Elis Roseira/Guitar and Voice
Celebrating 4th of July week and Independence day with songs about summer, summer around-the-campfire songs, and songs for Independence Day. A great opportunity to sing along at home or in the car.
The Red Knot is a small shorebird that manages to migrate from it’s breeding grounds in the Arctic south to Tierra del Fuego. In between, it stops to eats at a few select coastal spots that have large numbers of horseshoe crabs laying eggs. Knot numbers are declining worldwide. The interrelationship of the knot and the horseshoe crab is one of the great stories of ecology and what is going on in the environment. Tonight’s guest on Inquiry is writer and natural historian DEBORAH CRAMER. Her new book is one of the great accounts of coastal ecology and the human impact on the environment: THE NARROW EDGE: A TINY BIRD, AN ANCIENT CRAB AND AN EPIC JOURNEY.
E. PAUL ZEHR, writer and professor at the University of Victoria returns to Inquiry to talk about his amazing and fun new book for young readers: PROJECT SUPERHERO. Part fiction, part real training guide and part examination of what it means to be a real hero, this book is like no other. Tune in and find out why.
Most Americans imagine the Civil War in terms of clear and defined boundaries of freedom and slavery: a straightforward division between the slave states of Kentucky and Missouri and the free states of Illinois, Indiana, Ohio, and Kansas. However, residents of these western border states, Abraham Lincoln's home region, had far more ambiguous identities-and contested political loyalties-than we commonly assume. Tune in this Sunday evening at 10:30 when Al speaks with author and historian Chris Philips about his new book, The Rivers Ran Backward.
A fixture each year during the All-Star break, featuring plenty of baseball songs. We’ll be joined by special guest co-host Howie Newman, to bring listeners four hours of songs relating to our National Pastime. We’ll hear from Chuck Brodsky, John McCutcheon, the late Steve Goodman, Mabel Scott, John Fogerty, Kim and Reggie Harris, Howie himself, and many more. Even Abbott & Costello could make it into the lineup. Batter up!
Inquiry welcomes JANE MAYER, staff writer for the New Yorker and award-winning journalist. She will be talking about her latest stunning and frightening book: DARK MONEY: THE HIDDEN HISTORY OF THE BILLIONAIRES BHIND THE RISE OF THE RADICAL RIGHT. Tune in and learn how American elections are being bought by a select few interested only in maximizing their profits. Don’t miss this show.
Tonight on Inquiry we talk with MEGAN PUGH, teacher and writer on American art and culture. Her latest book is AMERICA DANCING: FROM THE CAKE-WALK TO THE MOON-WALK. Tune in tonight and learn about the first American dance craze and what Michael Jackson learned from James Brown and Bob Fosse.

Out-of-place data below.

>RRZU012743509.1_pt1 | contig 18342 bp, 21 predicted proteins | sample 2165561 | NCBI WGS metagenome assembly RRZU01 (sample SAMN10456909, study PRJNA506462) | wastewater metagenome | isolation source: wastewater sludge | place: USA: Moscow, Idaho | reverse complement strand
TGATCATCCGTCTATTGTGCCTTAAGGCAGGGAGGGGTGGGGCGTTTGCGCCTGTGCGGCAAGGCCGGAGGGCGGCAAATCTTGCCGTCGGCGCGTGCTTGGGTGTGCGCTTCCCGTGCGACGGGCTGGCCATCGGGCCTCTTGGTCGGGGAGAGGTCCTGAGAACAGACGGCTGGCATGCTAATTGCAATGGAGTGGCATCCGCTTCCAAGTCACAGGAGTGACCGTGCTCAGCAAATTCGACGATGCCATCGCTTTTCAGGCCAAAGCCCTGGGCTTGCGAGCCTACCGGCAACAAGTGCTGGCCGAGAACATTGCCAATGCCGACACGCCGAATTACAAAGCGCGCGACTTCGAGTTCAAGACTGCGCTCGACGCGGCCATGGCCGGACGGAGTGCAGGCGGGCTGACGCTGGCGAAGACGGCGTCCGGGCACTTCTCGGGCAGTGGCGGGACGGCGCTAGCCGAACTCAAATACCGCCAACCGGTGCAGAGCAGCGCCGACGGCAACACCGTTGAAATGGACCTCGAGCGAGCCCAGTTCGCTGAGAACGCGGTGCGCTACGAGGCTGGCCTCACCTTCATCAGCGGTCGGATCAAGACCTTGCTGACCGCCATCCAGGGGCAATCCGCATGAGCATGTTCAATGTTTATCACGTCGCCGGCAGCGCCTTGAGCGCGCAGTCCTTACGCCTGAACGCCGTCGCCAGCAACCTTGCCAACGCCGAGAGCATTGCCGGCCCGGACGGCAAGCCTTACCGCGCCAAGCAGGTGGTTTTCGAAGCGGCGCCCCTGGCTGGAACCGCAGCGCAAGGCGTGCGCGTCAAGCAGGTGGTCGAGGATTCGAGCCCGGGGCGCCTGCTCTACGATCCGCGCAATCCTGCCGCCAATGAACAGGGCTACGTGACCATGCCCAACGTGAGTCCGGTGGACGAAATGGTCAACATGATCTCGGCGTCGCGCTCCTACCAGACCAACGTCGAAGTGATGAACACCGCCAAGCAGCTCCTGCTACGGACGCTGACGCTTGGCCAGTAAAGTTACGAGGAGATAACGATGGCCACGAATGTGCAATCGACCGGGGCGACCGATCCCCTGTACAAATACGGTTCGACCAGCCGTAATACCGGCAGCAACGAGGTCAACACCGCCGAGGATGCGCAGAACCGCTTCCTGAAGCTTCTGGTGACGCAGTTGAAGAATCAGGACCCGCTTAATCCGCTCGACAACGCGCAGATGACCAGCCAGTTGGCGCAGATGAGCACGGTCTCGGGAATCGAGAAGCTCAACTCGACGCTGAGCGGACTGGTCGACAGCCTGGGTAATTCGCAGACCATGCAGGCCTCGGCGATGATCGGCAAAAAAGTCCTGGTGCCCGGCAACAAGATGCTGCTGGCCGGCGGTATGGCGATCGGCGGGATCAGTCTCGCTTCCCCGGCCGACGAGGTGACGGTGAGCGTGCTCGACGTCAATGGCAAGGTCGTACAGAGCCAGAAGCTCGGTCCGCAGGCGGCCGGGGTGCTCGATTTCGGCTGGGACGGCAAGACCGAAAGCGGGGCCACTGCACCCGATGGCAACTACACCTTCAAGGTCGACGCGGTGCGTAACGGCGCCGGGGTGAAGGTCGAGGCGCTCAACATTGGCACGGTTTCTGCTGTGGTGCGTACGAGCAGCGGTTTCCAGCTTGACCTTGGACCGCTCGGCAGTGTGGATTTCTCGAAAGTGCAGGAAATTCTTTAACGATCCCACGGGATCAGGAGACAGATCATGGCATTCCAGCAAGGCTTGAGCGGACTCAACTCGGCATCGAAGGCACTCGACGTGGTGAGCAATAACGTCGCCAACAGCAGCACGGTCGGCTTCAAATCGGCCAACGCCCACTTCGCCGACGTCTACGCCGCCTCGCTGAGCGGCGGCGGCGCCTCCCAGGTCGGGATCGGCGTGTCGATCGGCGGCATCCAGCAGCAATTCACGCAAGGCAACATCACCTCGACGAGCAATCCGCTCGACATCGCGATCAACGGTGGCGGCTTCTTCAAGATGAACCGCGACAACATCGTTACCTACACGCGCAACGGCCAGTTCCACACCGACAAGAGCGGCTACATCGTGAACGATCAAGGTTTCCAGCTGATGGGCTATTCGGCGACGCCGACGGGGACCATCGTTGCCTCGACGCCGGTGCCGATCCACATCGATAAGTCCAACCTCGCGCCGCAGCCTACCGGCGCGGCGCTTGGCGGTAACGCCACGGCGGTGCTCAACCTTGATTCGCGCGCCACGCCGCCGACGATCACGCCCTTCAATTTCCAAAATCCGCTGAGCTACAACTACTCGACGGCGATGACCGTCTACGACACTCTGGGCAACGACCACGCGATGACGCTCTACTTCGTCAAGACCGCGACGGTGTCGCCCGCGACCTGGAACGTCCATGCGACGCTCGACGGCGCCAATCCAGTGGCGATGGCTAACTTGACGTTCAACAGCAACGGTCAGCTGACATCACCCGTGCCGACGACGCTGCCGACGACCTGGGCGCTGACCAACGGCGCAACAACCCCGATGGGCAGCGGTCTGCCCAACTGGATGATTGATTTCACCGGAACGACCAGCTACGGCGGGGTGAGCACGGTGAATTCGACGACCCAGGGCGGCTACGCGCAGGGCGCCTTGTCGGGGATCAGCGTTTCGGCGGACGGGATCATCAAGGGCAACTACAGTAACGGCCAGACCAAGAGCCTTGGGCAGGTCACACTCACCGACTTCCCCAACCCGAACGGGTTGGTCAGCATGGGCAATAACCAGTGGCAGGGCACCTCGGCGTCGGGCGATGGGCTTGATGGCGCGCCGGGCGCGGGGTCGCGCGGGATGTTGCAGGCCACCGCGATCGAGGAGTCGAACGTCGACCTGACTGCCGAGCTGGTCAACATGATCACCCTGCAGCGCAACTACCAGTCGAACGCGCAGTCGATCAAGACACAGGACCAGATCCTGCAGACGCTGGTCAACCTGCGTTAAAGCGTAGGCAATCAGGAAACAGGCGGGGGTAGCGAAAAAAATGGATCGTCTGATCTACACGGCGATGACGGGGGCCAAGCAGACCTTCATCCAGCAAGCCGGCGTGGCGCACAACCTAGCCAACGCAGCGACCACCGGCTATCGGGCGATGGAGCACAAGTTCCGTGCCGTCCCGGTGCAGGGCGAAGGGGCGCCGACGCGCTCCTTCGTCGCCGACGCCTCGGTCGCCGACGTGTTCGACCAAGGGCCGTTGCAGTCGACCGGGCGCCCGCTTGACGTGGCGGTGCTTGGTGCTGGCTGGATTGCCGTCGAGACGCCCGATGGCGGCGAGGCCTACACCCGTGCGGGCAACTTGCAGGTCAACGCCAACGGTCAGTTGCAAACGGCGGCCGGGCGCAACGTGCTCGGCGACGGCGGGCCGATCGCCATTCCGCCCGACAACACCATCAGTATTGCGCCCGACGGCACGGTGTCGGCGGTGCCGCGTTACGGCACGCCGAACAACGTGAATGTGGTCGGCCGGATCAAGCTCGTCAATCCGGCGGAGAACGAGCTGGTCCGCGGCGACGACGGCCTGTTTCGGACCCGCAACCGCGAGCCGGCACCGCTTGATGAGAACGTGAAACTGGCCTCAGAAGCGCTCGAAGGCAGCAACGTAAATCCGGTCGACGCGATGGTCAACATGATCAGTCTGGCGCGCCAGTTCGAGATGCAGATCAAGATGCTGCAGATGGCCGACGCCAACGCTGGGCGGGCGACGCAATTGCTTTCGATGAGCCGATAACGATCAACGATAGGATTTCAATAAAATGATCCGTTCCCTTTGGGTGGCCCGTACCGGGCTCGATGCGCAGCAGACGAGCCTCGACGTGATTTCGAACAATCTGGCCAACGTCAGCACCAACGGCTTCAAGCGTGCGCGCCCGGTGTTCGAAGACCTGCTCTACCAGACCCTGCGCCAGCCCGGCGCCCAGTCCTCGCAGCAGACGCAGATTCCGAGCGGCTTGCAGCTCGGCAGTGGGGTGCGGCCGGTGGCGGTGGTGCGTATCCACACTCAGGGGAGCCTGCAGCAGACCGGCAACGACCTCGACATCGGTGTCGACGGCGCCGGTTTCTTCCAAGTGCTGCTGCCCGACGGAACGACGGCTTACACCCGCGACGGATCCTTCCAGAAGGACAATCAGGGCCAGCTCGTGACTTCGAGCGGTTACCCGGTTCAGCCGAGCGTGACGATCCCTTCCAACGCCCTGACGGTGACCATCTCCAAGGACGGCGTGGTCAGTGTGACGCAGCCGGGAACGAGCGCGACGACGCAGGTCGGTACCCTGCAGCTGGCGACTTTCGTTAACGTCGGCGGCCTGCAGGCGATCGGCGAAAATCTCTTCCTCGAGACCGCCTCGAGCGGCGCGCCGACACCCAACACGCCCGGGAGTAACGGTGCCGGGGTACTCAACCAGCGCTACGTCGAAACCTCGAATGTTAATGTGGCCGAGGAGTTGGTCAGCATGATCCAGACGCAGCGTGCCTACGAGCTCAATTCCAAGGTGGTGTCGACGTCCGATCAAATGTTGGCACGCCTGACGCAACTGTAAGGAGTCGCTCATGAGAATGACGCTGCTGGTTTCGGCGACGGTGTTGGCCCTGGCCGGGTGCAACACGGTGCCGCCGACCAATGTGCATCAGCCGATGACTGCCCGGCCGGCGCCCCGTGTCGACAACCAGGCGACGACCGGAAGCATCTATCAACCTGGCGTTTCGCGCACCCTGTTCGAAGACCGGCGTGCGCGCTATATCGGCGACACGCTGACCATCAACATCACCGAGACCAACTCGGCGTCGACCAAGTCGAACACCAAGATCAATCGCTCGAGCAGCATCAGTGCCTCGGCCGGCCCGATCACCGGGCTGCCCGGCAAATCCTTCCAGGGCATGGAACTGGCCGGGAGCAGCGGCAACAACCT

Back by popular demand, four hours of tracks from Newport Folk Festivals going back half-a-century and more, along with songs by artists who appeared at Newport back in the day.
Imagine being a visual artist with a family and then getting the diagnosis that you have Parkinson’s Disease. PETER DUNLAP-SHOHL is an artist, and former cartoonist who has Parkinson’s and has written a powerful account of his coming to terms with a diagnosis that included the words: progressive, disabling and incurable. His graphic memoir is titled: MY DEGENERATION: A JOURNEY THROUGH PARKINSON’S. Peter also writes two blogs about living with Parkinson’s: “Frozen Grin” and “Off and On: The Alaska Parkinson’s Rag.”
Tonight on Inquiry we talk with writer DEBBIE CLARKE MODEROW. She moved to Alaska from Connecticut and became interesting in racing sled dogs. Eventually she decided to enter the 1100 mile brutal course known as the Iditarod. Tune in and learn what it takes for dogs and humans to run this course in the depths of winter when temps well below zero are typical and the course conditions can vary unpredictably. Her book about her experiences is titled FAST INTO THE NIGHT: A WOMAN, HER DOGS, AND THEIR JOURNEY NORTH ON THE IDITAROD.
Old favorites, songs from CDs recently arrived at the stations, tracks acquired from artists at this year’s Newport and New Bedford Folk Festivals, and more!
We live in a time of music plenty. Every kind of music is now available to us all the time. But how can we make sense of this insane amount and variety of Music? Tonight on Inquiry, we talk with author and jazz and pop critic for the New York Times, BEN RATLIFF about his important new book: EVERY SONG EVER: TWENTY WAYS TO LISTEN IN AN AGE OF MUSICAL PLENTY.
The proposed Superconducting Super Collider was going to make the United States the premier research destination in high energy physics when it was proposed in the 1980s. It was the largest basic-science project ever attempted in this country and construction was started in Texas. But funding for the project was cut off by Congress in 1993, thus terminating the project and ending this country’s leadership in the field. What went wrong? Tonight we talk with historian and writer MICHAEL RIORDAN about his history (co-authored with Lillian Hoddeson and Adrienne W. Kolb) TUNNEL VISIONS: THE RISE AND FALL OF THE SUPERCONDUCTING SUPER COLLIDER.